The extensive use of social media platforms, especially during disasters, creates unique opportunities for humanitarian organizations to gain situational awareness as disaster unfolds. In addition to textual content, people post overwhelming amounts of imagery content on social networks within minutes of a disaster hit. Studies point to the importance of this online imagery content for emergency response. Despite recent advances in computer vision research, making sense of the imagery content in real-time during disasters remains a challenging task. One of the important challenges is that a large proportion of images shared on social media is redundant or irrelevant, which requires robust filtering mechanisms. Another important challenge is that images acquired after major disasters do not share the same characteristics as those in large-scale image collections with clean annotations of well-defined object categories such as house, car, airplane, cat, dog, etc., used traditionally in computer vision research. To tackle these challenges, we present a social media image processing pipeline that combines human and machine intelligence to perform two important tasks: (i) capturing and filtering of social media imagery content (i.e., real-time image streaming, de-duplication, and relevancy filtering); and (ii) actionable information extraction (i.e., damage severity assessment) as a core situational awareness task during an on-going crisis event. Results obtained from extensive experiments on real-world crisis datasets demonstrate the significance of the proposed pipeline for optimal utilization of both human and machine computing resources.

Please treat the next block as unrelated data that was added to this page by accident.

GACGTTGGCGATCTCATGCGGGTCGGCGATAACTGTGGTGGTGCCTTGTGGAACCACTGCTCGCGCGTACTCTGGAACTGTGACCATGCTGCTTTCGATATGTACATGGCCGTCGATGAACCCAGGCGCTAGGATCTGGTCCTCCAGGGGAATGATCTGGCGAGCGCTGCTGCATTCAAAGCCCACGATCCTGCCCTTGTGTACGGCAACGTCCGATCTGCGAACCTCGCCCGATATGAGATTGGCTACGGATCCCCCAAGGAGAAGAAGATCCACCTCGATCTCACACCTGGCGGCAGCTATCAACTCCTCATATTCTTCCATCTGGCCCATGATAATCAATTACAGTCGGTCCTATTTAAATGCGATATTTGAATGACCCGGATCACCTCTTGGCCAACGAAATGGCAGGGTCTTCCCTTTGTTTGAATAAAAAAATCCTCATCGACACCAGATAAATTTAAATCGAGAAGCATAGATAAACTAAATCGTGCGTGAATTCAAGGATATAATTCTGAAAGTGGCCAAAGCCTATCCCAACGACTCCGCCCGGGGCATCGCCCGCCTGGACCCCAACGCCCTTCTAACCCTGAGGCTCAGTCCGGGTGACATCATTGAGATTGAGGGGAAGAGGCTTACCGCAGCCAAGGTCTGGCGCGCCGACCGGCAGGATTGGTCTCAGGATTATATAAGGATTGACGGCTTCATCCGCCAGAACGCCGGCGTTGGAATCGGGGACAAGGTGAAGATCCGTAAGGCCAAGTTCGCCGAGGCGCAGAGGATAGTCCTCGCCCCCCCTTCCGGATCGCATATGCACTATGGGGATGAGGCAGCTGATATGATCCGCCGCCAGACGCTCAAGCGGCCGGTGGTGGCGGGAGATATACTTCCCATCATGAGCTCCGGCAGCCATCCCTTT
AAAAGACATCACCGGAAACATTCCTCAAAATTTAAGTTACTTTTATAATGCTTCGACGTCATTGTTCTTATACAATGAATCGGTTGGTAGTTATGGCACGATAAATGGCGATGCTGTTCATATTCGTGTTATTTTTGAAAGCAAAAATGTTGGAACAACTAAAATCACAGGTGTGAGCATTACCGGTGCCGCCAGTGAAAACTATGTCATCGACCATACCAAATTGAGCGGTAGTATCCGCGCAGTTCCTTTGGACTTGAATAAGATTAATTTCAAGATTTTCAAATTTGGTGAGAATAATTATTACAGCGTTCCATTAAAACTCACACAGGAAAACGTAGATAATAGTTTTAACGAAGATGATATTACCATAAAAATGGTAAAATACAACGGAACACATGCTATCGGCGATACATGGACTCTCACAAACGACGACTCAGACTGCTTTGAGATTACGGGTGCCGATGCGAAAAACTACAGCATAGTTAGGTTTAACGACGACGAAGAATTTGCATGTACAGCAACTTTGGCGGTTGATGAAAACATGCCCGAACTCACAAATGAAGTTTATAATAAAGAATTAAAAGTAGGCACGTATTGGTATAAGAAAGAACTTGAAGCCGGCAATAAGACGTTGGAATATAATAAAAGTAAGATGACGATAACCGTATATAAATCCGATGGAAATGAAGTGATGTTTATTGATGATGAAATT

|Number of pages||17|
|Journal||International Journal of Human-Computer Interaction|
|Publication status||Accepted/In press - 28 Jan 2018|
ASJC Scopus subject areas
- Human Factors and Ergonomics
- Human-Computer Interaction
- Computer Science Applications